Cerebral Palsy parenting

14 Jul 2016

Although a study by Newcastle University in 2007 suggests that children with Cerebral Palsy tend not to suffer a diminished quality of life, and speaking from experience, I believe it all depends on our parents and family as a whole, because this is where the emotional support starts.

It’s important for any child with Cerebral Palsy to have the input and support in the same way other children do. We need to have the parental and sibling relationship, the psychological wellbeing and friendships.

It’s not easy being a parent of a child with a physical disability, but that’s not an excuse for bad parenting, or emotional neglect. Some parents not only create negative attention on their child by not handling their child appropriately, but through their own ignorance and a lack of understanding of their child’s needs.

A parent’s inability to be able to deal with their own emotions, may also cause their child to struggle in developing a sense of individuality, but ignorance can be no excuse for a lack of understanding. It’s also no reason to hold a child back. All children growing up with a disability should be encouraged to engage emotionally.

When we have a sense of self we’re more likely to develop confidence, even with a disability. We’re no different than able-bodied people in that respect, we just have more needs. Perhaps it’s the world that needs to unite to learn about and embrace disability more.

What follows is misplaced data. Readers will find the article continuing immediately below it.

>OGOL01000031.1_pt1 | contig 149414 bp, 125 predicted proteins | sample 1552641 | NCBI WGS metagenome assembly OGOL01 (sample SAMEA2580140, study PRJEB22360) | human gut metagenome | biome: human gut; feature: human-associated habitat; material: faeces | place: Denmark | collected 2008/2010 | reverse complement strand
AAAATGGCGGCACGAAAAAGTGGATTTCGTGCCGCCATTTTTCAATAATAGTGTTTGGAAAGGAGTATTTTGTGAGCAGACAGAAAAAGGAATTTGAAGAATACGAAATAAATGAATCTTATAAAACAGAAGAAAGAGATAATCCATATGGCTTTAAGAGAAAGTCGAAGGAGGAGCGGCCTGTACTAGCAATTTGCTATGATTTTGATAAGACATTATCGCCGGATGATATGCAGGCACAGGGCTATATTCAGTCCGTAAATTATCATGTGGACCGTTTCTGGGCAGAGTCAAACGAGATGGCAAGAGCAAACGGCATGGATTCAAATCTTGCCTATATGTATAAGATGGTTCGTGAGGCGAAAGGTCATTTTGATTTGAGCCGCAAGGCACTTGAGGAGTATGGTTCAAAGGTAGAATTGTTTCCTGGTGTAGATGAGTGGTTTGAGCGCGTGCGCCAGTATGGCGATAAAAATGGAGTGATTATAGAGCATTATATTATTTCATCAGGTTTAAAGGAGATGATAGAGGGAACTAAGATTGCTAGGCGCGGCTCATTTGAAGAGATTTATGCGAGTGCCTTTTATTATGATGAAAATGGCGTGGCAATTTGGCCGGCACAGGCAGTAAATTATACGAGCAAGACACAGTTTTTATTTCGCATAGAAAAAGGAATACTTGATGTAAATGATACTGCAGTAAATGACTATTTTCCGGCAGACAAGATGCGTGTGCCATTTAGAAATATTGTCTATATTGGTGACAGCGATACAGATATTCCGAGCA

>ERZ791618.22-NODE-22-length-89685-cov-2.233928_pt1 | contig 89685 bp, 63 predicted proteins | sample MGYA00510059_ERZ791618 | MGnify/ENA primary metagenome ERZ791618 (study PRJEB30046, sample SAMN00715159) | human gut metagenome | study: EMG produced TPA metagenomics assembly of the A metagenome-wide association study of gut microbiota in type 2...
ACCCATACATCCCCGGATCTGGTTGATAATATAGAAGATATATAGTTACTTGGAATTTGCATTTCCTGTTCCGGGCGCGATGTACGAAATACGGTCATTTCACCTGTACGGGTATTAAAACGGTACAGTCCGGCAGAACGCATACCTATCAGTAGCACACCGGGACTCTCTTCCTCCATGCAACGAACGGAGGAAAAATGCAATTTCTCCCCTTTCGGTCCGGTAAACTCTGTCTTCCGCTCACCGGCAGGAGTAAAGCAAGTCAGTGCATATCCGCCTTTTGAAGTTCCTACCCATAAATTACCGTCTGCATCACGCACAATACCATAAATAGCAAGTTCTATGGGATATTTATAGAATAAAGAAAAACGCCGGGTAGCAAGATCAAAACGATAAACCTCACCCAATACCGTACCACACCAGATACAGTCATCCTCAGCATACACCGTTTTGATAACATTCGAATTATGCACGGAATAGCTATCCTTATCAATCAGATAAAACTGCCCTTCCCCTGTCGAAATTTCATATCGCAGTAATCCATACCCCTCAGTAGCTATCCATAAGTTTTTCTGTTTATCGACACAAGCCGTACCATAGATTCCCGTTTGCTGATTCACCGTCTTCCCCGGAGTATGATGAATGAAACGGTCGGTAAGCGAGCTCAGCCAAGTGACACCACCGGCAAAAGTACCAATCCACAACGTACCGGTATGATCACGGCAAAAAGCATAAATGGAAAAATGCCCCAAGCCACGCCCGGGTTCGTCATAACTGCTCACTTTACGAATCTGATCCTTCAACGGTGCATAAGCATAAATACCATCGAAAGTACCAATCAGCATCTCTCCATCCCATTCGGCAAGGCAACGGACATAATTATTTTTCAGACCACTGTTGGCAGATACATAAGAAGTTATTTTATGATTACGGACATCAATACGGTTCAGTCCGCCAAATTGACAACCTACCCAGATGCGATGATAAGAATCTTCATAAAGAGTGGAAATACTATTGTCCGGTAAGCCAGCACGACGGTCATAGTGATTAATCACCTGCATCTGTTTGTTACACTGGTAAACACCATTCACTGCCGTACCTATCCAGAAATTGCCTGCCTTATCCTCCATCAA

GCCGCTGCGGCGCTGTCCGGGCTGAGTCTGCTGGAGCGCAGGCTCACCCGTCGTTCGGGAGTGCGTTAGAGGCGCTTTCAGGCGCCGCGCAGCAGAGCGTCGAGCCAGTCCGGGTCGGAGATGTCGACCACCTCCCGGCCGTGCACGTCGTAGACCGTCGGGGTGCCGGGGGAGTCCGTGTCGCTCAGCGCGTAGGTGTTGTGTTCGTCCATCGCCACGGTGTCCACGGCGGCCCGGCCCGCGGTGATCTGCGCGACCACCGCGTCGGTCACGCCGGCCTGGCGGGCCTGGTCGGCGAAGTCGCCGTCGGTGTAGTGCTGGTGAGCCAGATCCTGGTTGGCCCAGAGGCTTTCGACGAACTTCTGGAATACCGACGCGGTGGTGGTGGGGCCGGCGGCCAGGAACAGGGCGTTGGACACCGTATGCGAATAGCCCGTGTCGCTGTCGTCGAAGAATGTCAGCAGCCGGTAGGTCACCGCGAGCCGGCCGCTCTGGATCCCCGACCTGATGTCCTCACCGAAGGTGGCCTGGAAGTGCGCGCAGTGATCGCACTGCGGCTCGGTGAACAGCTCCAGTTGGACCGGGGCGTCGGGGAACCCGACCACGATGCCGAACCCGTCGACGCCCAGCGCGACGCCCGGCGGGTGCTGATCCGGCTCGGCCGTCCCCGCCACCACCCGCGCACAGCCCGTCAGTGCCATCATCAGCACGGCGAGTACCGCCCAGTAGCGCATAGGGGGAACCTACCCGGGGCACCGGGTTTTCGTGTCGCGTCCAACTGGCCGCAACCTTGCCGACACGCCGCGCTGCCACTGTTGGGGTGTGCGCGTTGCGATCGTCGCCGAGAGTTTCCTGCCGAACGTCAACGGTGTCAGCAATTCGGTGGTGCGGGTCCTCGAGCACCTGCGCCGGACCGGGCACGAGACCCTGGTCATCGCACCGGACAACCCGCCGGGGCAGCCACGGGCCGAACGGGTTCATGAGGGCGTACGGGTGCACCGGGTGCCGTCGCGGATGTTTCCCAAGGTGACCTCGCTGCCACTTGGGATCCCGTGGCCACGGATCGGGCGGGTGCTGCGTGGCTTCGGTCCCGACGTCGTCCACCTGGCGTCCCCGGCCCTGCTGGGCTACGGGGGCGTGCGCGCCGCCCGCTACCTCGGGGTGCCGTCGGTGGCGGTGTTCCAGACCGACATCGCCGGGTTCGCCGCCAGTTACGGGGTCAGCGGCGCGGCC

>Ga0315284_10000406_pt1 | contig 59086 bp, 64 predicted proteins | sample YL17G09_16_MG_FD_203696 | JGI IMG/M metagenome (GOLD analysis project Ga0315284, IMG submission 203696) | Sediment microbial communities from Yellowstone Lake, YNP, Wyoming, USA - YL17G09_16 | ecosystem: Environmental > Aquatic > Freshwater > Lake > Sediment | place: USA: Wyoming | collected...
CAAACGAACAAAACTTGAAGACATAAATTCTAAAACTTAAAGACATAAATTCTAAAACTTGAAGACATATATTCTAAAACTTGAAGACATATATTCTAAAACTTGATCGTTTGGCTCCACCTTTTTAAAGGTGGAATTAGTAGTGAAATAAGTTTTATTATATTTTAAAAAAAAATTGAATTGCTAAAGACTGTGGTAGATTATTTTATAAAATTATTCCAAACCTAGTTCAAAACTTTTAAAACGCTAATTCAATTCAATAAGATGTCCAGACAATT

Perhaps more of us should learn how to deal with those who deal with a disability, so that we’re more informed about other people’s needs. Unfortunately, those of us with a disability tend to be invisible. We tend to be spoken at, rather than spoken with.

It’s psychologically beneficial when any child or adult is spoken to directly, with a disability or not. As is often the case, standard procedures get in the way of personal conversation and contact. Everyone with a disability must be engaged directly.

Our relationships with those who are supposed to support us would be a lot better in many ways with the right support from parents and family.

2 Responses to “Cerebral Palsy parenting”

Post a Comment
  1. Brad 15. Jul, 2016 at 6:49 pm #

    Parenting is difficult enough, its a responsibility to do right by our children. Parenting a child with special needs must be even more so.

    I guess unhappy adults make unhappy parents.

    • Ilana 15. Jul, 2016 at 7:22 pm #

      It’s no excuse, but you’re right. Starting in childhood, unhappy adults do make unhappy parents.

Leave a Reply